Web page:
X-rated photos central to sexual harassment case

by Victoria Bruce25 Jan 2016
A senior lawyer accused of sending photos of his erect penis and sexually explicit text messages to a junior employee is facing a sexual harassment suit.

The lawyer, who works at a Melbourne CBD firm, has been accused of harassing his female colleague over a seven month period in 2015.

He allegedly bombarded her with sexually explicit text messages and became aggressive when she didn’t respond to him, Fairfax Media reported.

He supposedly sent messages saying, "I want to f--- you madly", and told her about his erect penis.

The woman said that if she did not reply, he then became aggressive and abusive.
 
"Why are you f-----g ignoring me? I'm your boss. Show some respect," he allegedly said in another text. 

However the law firm, which has not been named, categorically denies the woman’s claims and maintains the text-message relationship was inappropriate, yet consensual.

Maurice Blackburn principal Josh Bornstein is representing the woman, who is seeking damages and compensation.

"This is a case that has featured a barrage of sexually charged, explicit material being sent by a senior person to a younger employee, including X-rated photographs," Mr Bornstein was quoted in the Sydney Morning Herald.
 
"It is behaviour that is at the extreme end of sexually harassing behaviour and it has no place in a law firm, footy club or any other workplace."
 
Mr Bornstein described the alleged harassment as "relentless" and says workplaces need to do more to tackle the issue.
 
"We still have enormous work to do in getting organisations to confront wrongdoing … and where the wrongdoing is by someone highly regarded or valuable to the organisation, it is no excuse for failing to hold people to account," Mr Bornstein told the SMH.
 
One in four women are sexually harassed in the workplace, according to the 2012 national sexual harassment survey.

Sexual harassment is unlawful under the Sex Discrimination Act 1984 (Cth).

The Australian Human Rights Commission lists some examples of behaviour that may be considered sexual harassment as:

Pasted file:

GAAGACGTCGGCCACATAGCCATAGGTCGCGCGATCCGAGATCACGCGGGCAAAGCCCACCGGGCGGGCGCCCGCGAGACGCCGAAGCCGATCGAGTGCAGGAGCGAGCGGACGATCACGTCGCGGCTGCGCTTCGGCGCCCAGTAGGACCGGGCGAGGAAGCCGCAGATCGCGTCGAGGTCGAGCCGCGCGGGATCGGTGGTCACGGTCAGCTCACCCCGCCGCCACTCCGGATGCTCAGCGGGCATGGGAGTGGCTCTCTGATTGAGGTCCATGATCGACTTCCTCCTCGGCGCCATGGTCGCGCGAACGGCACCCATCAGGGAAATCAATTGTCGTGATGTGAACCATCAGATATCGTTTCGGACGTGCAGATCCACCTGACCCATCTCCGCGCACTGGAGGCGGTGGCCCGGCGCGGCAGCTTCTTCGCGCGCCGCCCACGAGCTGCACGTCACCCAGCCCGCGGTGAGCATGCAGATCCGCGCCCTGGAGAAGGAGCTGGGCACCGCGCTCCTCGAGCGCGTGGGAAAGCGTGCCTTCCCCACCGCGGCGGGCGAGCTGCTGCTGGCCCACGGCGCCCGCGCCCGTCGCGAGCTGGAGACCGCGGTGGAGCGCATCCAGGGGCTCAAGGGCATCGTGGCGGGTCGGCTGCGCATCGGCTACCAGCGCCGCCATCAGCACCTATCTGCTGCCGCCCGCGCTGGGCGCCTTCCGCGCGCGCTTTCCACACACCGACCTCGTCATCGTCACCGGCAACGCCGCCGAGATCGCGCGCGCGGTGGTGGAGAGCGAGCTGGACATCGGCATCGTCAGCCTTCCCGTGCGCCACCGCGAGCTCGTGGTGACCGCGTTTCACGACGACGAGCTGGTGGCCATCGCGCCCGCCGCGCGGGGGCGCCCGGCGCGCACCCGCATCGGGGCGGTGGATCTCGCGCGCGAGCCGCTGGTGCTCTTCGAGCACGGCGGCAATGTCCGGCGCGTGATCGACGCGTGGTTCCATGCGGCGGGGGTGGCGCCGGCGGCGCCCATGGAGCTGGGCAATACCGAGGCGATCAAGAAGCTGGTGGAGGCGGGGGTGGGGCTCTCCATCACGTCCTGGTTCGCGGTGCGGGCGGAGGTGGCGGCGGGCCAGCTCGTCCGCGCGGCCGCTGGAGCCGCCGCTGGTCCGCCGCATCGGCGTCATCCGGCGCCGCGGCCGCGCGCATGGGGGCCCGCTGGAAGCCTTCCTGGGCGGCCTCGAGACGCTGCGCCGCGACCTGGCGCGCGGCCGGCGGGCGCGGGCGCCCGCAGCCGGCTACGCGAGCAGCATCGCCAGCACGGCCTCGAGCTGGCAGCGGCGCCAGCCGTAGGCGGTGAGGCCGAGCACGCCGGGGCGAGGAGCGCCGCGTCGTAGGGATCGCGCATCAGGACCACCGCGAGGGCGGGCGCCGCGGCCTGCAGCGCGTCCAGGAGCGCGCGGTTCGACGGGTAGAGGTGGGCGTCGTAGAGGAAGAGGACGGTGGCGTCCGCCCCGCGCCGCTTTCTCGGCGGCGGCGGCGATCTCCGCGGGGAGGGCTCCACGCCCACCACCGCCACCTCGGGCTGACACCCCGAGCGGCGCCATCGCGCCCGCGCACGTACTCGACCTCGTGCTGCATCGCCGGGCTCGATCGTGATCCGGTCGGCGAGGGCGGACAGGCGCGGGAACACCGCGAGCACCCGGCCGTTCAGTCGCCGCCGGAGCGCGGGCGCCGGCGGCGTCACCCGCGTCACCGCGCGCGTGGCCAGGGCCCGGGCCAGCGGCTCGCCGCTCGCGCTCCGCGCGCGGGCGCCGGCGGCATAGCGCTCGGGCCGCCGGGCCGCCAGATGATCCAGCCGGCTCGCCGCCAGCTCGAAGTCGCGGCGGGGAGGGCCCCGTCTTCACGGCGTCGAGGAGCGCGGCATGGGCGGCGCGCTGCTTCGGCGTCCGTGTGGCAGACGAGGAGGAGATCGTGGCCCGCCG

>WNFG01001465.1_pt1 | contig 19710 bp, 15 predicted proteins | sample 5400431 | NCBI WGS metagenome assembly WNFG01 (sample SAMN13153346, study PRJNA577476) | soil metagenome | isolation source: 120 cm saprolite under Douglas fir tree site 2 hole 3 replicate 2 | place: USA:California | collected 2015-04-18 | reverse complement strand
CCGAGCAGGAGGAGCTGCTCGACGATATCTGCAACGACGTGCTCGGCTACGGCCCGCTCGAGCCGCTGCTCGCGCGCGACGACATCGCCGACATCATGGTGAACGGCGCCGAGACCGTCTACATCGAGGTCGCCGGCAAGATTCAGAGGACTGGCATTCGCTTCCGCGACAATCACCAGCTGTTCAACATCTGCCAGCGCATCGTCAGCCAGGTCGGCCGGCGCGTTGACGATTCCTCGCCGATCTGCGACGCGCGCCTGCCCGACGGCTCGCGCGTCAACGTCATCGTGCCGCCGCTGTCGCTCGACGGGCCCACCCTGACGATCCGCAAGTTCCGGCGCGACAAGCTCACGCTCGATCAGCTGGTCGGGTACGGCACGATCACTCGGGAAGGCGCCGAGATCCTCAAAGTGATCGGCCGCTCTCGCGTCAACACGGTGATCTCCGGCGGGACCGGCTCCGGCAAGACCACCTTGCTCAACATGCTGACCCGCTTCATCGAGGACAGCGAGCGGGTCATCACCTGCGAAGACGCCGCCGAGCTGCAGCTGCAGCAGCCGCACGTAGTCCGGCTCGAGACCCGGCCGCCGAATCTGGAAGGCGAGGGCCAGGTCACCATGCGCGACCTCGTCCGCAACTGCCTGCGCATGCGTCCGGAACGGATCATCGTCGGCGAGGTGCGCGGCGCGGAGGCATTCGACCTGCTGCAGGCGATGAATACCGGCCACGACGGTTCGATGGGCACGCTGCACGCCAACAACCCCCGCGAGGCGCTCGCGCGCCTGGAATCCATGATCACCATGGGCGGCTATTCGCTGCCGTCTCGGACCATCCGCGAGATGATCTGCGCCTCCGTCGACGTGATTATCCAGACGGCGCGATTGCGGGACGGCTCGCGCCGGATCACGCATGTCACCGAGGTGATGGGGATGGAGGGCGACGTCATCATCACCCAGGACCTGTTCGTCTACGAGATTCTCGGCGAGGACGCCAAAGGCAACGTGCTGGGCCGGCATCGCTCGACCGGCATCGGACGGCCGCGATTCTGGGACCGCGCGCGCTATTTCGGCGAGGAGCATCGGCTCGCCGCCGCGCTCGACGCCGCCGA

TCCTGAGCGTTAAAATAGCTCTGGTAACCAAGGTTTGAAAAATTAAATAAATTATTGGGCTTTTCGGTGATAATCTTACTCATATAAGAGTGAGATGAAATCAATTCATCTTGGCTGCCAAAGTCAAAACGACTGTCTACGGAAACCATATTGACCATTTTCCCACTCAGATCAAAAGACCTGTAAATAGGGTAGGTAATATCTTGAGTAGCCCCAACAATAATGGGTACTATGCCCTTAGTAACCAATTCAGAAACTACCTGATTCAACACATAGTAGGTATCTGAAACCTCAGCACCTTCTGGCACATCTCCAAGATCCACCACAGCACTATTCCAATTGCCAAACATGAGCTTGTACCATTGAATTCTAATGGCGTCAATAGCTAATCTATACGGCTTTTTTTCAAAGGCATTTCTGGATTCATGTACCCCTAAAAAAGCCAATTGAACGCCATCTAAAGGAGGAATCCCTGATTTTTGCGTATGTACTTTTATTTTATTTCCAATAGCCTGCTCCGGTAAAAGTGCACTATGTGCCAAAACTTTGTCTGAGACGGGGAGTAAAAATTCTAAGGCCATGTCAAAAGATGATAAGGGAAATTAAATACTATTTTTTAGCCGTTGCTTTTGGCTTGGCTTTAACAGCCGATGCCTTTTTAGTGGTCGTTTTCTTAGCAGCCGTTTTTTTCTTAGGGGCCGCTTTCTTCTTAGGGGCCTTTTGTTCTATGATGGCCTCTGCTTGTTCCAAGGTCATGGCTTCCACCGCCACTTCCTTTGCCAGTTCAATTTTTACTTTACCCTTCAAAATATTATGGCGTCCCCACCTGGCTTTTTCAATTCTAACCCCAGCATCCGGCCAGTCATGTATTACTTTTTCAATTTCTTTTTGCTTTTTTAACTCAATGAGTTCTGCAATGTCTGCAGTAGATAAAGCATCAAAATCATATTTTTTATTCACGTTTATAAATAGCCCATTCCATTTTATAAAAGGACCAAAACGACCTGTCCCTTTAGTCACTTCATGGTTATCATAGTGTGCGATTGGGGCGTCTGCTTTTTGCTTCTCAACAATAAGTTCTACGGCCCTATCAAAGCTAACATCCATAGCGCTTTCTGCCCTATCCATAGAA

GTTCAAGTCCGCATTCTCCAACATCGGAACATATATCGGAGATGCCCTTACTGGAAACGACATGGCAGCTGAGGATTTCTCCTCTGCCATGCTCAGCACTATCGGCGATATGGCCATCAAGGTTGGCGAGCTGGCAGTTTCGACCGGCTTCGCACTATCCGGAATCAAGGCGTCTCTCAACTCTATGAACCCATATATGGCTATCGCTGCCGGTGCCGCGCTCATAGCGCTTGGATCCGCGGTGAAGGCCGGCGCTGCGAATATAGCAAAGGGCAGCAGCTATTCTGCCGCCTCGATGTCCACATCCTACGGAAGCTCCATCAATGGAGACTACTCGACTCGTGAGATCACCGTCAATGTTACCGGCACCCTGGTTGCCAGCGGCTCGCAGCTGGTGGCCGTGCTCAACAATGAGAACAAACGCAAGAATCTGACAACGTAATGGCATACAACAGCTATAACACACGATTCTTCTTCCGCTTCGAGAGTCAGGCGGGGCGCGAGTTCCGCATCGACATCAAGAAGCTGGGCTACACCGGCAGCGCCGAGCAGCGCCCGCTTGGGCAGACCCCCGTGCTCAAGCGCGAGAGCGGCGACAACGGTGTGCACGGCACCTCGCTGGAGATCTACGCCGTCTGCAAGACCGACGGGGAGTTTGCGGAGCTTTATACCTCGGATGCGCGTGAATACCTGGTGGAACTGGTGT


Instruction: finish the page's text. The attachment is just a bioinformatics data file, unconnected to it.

• Sexually suggestive comments or jokes
  • Intrusive questions about your private life or physical appearance
  • Inappropriate staring or leering
  • Unwelcome hugging, kissing or cornering or other types of inappropriate physical contact
  • Sexually explicit text messages, images, phone calls or emails
According to the Australian Human Rights Commission, sexual harassment is ‘any unwanted or unwelcome sexual behaviour, which makes a person feel offended, humiliated or intimidated.’

The Commission makes the point of saying ‘sexual harassment is not interaction, flirtation or friendship which is mutual or consensual.’

A review published in the journal Aggression and Violent Behaviour says sexual harassment claims more victims than any other sexual crime.

‘It affects a significant proportion of working women and it affects their personal lives and professional functioning, thus preventing them from advancing in the workplace, and affecting one of their fundamental human rights; the right to work with dignity,’ the review states.
 
The alleged harassment has taken a heavy toll on his client’s health, says Mr Bornstein.
 
It is also alleged that the woman repeatedly complained to her practice manager, her alleged harasser, and one of the firm's principal lawyers.

The Human Rights Commission encourages persons experiencing sexual harassment in the workplace to:
  • Raise the issue directly with the harasser and tell them that their behaviour is unwelcome
  • Talk to a colleague for support
  • Talk to a union delegate or contact a union office for advice
  • Contact a community legal centre or working women’s centre for legal advice 
  • Contact 1800 RESPECT for telephone and online counselling, information and referral
  • Make a complaint to your manager/employer
  • Contact the Australian Human Rights Commission or state and federal anti-discrimination agencies for information or to make a complaint.

COMMENTS

  • by HR Dude 25/01/2016 12:20:14 PM

    A good example of where the power in the relationship was completely unbalanced. Even if both parties 'consented' there is the risk that the junior employee was doing so because of the risk to her career should she have said no. Further, there has been a few high profile cases showing the negative culture in law firms, and anecdotal evidence I've heard backs this up.

  • by Human Resources 27/01/2016 8:51:30 AM

    Perhaps the Human Rights Commission should encourage people to speak with a Human Resources specialist. They mention speaking to a union, but not a Human Resources person, a specialist trained to deal with such matters. I'm hoping this is paraphrased by HC online, it would be sad that the Human Rights commission leave out HR, while being interviewed by a HR representative body.

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